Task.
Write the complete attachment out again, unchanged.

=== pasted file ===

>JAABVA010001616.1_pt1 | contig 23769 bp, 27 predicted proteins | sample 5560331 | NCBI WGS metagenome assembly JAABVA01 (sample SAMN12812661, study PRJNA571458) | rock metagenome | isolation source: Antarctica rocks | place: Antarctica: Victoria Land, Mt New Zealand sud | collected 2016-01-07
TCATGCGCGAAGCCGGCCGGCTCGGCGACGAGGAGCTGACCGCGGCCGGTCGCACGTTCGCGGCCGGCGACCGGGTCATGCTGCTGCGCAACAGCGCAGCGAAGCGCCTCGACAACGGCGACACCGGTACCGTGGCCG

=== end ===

>JAABVA010001616.1_pt1 | contig 23769 bp, 27 predicted proteins | sample 5560331 | NCBI WGS metagenome assembly JAABVA01 (sample SAMN12812661, study PRJNA571458) | rock metagenome | isolation source: Antarctica rocks | place: Antarctica: Victoria Land, Mt New Zealand sud | collected 2016-01-07
TCATGCGCGAAGCCGGCCGGCTCGGCGACGAGGAGCTGACCGCGGCCGGTCGCACGTTCGCGGCCGGCGACCGGGTCATGCTGCTGCGCAACAGCGCAGCGAAGCGCCTCGACAACGGCGACACCGGTACCGTGGCCG